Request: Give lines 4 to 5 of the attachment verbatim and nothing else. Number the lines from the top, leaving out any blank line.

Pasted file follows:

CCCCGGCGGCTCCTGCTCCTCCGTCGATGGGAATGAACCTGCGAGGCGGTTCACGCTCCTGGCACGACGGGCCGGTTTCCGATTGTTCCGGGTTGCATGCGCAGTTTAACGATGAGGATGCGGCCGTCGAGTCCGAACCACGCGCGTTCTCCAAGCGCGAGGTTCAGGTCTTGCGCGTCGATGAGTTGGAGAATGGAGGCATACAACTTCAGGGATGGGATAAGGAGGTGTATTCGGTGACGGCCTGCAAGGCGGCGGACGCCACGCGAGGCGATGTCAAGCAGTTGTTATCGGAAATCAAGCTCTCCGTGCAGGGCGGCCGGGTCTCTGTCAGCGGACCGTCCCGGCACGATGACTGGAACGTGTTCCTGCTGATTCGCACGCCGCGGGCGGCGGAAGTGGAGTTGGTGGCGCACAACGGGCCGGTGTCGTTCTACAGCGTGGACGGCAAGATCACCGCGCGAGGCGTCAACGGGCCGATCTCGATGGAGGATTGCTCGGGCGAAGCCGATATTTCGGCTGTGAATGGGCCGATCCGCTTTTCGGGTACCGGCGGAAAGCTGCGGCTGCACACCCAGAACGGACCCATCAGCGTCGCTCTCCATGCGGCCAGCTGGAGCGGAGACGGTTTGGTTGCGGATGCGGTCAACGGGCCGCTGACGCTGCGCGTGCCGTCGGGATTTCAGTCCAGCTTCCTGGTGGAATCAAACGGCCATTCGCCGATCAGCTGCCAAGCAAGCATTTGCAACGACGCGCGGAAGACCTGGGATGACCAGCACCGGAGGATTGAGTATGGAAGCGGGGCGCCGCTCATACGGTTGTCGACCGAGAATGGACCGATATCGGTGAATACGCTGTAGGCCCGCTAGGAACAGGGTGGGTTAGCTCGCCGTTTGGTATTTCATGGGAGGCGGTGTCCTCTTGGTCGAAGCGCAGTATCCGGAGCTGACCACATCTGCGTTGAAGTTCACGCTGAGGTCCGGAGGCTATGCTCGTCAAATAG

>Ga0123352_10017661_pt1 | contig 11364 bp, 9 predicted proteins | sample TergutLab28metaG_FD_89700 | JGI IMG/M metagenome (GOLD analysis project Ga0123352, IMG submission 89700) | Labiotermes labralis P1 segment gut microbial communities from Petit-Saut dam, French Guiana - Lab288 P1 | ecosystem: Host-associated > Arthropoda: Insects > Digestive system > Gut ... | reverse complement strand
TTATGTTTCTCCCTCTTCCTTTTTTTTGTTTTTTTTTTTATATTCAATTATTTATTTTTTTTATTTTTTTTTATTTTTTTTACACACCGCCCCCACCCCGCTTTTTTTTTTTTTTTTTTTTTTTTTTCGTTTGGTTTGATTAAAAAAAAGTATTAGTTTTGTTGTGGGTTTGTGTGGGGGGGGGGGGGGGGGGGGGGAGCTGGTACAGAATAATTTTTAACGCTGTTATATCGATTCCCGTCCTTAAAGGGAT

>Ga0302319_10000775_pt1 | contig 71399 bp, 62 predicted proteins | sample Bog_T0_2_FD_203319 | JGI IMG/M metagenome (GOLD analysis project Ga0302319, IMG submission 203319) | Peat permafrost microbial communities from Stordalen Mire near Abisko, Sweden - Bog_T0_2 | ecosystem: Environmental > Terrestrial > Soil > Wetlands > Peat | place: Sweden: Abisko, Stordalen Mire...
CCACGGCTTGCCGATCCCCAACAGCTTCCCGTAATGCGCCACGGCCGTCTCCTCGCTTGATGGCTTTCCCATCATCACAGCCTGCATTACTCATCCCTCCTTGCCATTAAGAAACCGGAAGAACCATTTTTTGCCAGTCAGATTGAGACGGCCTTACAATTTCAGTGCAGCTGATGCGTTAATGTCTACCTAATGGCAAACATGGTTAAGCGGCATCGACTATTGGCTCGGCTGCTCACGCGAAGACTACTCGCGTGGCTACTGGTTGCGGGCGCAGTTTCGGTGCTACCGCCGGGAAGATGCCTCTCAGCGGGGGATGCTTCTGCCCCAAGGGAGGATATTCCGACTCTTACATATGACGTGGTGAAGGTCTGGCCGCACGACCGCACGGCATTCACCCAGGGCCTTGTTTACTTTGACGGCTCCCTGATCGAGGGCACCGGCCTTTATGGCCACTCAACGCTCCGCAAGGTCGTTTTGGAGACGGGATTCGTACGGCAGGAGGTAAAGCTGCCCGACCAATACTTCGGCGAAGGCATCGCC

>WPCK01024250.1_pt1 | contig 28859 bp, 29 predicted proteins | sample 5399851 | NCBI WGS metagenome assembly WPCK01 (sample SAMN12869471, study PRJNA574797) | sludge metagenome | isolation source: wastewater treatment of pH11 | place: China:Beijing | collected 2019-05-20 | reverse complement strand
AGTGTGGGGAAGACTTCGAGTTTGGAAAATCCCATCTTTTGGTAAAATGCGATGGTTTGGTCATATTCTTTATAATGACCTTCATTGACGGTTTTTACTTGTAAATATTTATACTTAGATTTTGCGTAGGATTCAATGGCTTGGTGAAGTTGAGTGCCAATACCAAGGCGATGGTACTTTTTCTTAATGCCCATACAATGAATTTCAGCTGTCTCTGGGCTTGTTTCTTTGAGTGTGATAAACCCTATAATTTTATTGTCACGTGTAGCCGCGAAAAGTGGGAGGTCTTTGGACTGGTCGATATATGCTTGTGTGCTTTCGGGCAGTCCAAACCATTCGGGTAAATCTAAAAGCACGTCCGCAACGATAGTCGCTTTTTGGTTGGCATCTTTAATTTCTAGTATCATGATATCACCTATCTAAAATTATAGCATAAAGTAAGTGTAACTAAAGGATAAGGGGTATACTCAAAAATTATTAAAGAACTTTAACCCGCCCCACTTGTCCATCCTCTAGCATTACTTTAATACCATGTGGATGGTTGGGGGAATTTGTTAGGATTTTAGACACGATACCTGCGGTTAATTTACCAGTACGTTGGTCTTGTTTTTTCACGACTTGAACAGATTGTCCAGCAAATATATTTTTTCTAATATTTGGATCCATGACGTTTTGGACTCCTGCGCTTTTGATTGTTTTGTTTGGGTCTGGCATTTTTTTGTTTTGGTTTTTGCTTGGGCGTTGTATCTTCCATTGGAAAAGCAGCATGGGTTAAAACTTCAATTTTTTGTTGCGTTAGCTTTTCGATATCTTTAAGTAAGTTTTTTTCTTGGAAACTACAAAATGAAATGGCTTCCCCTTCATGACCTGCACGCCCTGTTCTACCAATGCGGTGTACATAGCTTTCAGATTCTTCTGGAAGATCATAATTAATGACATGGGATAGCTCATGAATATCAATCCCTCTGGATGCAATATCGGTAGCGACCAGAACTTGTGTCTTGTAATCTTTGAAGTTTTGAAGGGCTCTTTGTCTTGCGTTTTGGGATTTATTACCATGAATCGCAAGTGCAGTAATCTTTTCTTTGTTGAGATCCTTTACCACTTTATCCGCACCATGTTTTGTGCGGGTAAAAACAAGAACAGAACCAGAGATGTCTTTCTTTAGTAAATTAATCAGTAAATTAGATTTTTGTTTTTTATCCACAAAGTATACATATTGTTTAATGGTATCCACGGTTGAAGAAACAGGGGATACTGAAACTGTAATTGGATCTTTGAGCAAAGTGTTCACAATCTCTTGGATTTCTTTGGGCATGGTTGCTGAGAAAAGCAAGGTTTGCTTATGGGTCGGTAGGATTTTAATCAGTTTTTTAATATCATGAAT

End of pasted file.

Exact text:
>Ga0302319_10000775_pt1 | contig 71399 bp, 62 predicted proteins | sample Bog_T0_2_FD_203319 | JGI IMG/M metagenome (GOLD analysis project Ga0302319, IMG submission 203319) | Peat permafrost microbial communities from Stordalen Mire near Abisko, Sweden - Bog_T0_2 | ecosystem: Environmental > Terrestrial > Soil > Wetlands > Peat | place: Sweden: Abisko, Stordalen Mire...
CCACGGCTTGCCGATCCCCAACAGCTTCCCGTAATGCGCCACGGCCGTCTCCTCGCTTGATGGCTTTCCCATCATCACAGCCTGCATTACTCATCCCTCCTTGCCATTAAGAAACCGGAAGAACCATTTTTTGCCAGTCAGATTGAGACGGCCTTACAATTTCAGTGCAGCTGATGCGTTAATGTCTACCTAATGGCAAACATGGTTAAGCGGCATCGACTATTGGCTCGGCTGCTCACGCGAAGACTACTCGCGTGGCTACTGGTTGCGGGCGCAGTTTCGGTGCTACCGCCGGGAAGATGCCTCTCAGCGGGGGATGCTTCTGCCCCAAGGGAGGATATTCCGACTCTTACATATGACGTGGTGAAGGTCTGGCCGCACGACCGCACGGCATTCACCCAGGGCCTTGTTTACTTTGACGGCTCCCTGATCGAGGGCACCGGCCTTTATGGCCACTCAACGCTCCGCAAGGTCGTTTTGGAGACGGGATTCGTACGGCAGGAGGTAAAGCTGCCCGACCAATACTTCGGCGAAGGCATCGCC